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在线翻译:
szdaily -> Business
Cities tighten sale rules to tame property market
    2017-September-25  08:53    Shenzhen Daily

SEVERAL Chinese cities including Shijiazhuang, Chongqing, Nanchang, Nanning and Guiyang are imposing restrictions on home resales as part of the nation’s campaign to cool its heated property sector.

Chongqing will ban sales of new and existing residential properties in downtown areas within two years of purchase, according to a statement on the city’s housing authority website. The move seeks to curb speculative investment and boost healthy development of the property market, it said late Friday. The measure took effect Saturday.

Shijiazhuang, capital of Hebei Province, prohibited the resale of homes within five years of buying, the local government said Saturday, and Nanchang, capital of Jiangxi Province, will cap sale prices and ban resales for two or five years after purchase, depending on the type of property, the city’s housing authority said in a statement.

Guangxi capital Nanning prohibited companies from reselling residential properties for two years after purchase, while Sina.com cited a local government document in Guiyang, Guizhou Province, as saying a ban had been imposed on the resale of new properties for three years after purchase.

Changsha, capital of Hunan Province, has also limited property sales to non-local residents to one unit per person.

Xi’an in Shaanxi Province has asked real estate developers to report home prices to local price-monitoring departments before sale, effective today, and reiterated its pledge to crack down on property price manipulation and speculation.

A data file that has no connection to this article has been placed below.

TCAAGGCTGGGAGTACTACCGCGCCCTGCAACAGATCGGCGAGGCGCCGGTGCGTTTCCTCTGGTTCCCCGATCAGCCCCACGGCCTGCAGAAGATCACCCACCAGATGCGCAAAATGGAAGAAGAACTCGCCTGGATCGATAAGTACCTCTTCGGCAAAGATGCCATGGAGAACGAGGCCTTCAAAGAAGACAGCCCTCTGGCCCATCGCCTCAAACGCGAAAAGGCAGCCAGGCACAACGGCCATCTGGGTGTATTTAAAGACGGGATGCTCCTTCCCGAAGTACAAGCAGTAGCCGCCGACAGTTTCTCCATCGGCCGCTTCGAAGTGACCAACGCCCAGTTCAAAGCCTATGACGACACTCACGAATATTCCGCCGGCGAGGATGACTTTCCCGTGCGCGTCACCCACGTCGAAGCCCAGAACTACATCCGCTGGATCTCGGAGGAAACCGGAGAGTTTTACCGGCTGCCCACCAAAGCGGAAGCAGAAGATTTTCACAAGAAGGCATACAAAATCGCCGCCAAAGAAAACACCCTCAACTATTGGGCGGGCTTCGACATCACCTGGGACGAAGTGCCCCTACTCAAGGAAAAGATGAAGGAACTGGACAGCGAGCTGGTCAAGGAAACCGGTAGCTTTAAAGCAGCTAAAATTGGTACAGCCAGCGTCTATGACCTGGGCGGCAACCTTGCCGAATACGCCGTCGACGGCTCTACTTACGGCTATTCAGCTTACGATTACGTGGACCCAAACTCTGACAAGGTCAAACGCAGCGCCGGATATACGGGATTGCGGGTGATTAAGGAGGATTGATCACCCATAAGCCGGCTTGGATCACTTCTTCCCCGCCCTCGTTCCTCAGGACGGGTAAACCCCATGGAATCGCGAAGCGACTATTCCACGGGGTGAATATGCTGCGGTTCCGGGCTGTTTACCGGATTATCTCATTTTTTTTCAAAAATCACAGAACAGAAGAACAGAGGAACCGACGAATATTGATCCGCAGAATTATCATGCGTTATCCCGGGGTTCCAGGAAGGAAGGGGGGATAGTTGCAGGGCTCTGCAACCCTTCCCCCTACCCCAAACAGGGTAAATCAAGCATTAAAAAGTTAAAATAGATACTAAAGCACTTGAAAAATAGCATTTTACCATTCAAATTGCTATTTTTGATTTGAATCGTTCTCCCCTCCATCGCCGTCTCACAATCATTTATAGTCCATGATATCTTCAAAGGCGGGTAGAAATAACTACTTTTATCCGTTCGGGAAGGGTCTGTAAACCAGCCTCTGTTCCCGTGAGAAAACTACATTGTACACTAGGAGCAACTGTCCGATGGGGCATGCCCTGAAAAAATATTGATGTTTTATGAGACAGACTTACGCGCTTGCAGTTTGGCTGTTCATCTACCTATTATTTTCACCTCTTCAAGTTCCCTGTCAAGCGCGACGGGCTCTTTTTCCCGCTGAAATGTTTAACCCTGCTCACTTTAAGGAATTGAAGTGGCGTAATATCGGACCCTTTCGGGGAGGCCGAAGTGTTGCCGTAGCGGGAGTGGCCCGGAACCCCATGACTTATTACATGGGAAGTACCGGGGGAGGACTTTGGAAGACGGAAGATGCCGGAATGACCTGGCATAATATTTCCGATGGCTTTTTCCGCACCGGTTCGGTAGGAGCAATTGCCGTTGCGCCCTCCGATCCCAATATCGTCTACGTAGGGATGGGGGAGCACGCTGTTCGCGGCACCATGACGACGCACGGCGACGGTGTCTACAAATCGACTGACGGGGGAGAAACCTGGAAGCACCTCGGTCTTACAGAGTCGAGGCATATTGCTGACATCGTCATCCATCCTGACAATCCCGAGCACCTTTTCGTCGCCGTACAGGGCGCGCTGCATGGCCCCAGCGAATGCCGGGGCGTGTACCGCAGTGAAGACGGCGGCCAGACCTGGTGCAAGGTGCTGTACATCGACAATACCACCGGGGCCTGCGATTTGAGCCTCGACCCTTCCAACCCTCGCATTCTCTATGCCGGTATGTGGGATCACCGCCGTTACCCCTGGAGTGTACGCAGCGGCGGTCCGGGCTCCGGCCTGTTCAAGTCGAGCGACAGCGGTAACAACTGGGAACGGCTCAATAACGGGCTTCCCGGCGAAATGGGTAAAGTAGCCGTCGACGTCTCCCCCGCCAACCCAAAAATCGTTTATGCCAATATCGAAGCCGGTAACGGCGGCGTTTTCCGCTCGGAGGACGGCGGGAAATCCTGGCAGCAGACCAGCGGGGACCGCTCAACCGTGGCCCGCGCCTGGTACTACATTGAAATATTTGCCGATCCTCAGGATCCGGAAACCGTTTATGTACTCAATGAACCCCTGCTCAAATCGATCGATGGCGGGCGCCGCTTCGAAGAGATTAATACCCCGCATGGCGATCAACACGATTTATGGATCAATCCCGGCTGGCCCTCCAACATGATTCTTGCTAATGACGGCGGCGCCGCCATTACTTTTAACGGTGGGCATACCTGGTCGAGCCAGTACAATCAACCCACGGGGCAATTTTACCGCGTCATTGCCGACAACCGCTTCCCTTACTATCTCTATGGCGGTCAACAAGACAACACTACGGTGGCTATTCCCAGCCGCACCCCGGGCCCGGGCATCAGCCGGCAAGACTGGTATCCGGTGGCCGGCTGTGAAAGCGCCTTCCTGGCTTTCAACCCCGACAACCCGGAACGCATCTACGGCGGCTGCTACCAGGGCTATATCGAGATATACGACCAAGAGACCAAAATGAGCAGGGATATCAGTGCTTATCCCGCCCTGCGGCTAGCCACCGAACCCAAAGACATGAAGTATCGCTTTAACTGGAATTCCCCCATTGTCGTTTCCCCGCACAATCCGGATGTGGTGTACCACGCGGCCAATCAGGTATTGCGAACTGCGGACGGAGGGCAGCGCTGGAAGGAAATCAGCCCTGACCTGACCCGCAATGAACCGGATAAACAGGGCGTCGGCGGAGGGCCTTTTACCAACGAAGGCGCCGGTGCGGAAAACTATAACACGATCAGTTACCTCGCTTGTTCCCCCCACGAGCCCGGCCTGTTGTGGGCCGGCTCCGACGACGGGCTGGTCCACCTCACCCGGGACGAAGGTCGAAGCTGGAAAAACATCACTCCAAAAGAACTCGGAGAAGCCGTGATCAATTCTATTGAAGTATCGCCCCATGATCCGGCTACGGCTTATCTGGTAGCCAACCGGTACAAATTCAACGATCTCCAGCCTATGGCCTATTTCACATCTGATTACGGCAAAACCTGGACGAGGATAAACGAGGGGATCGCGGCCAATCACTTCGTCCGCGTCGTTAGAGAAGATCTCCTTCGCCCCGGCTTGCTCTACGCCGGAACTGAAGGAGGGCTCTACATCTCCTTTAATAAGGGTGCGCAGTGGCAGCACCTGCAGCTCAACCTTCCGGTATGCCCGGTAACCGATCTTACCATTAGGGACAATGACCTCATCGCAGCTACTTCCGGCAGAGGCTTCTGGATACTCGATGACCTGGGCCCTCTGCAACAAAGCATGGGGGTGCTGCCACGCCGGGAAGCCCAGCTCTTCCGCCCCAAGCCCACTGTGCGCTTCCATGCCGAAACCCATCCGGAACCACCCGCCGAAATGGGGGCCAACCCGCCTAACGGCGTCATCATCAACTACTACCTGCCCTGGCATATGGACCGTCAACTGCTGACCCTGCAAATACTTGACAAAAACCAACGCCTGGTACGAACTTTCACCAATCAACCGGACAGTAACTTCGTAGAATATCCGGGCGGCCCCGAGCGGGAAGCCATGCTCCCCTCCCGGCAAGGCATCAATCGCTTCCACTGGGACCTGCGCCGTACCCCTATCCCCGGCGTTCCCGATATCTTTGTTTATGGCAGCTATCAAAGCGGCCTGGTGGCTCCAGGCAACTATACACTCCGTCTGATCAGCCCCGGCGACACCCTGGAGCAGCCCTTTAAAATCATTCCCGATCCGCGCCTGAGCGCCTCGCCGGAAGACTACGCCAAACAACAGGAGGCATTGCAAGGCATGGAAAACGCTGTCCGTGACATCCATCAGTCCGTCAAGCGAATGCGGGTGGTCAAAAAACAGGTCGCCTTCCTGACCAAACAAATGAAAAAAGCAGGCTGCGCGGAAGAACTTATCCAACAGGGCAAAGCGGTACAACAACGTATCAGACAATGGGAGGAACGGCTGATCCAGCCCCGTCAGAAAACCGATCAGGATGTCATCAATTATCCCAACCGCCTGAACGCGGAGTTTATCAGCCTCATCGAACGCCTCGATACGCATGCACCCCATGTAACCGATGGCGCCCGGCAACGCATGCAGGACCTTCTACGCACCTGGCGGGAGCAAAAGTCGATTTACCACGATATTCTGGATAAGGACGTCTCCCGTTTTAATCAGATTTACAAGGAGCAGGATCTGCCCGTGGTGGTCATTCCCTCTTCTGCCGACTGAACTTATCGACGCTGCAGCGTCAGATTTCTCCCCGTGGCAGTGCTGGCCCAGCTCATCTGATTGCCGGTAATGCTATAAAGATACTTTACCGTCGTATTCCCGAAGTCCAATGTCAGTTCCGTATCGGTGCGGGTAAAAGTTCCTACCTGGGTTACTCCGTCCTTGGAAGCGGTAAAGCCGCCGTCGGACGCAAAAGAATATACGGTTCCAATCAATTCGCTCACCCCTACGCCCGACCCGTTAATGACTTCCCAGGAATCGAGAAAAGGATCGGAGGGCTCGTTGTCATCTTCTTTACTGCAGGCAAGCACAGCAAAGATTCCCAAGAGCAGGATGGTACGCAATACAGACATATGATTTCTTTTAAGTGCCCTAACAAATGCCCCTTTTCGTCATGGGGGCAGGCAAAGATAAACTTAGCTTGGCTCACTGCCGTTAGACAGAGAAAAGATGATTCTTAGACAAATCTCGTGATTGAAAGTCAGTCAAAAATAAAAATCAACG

Meanwhile, the banking regulator of Shaanxi Province has ordered inspections of local banks to better gauge financial risks from illegal lending to the real estate sector, two banking sources said Friday.

The Shaanxi office of the China Banking Regulatory Commission (CBRC) is targeting six areas of irregularities, including illegal financing for land purchases and real estate development projects, and loans borrowed to fund mortgage down payments, the sources said.

The banking regulator also asked banks to “strictly prevent” default risks of property developers and individual mortgages, particularly those issued during the period of rapid housing price rises.

All outstanding real estate loans through end August will be checked, and the period could be extended if deemed necessary, according to the sources.

China’s new home prices rose in August at the slowest pace in seven months and fell or levelled off in more cities as government cooling measures dampened speculation, though there were no signs of a sharper correction that could damage the economy.

The CBRC said in August that risks surrounding China’s real estate loans are under control, as the nonperforming property loan ratio was only at 0.49 percent at the end of the first quarter, 1.49 percentage points lower than the overall nonperforming loan ratio.

Still, short-term household loans in August doubled from July to 216.5 billion yuan (US$32.83 billion), as some homebuyers may be turning to short-term consumer loans due to curbs on mortgages, analysts said. (SD-Agencies)

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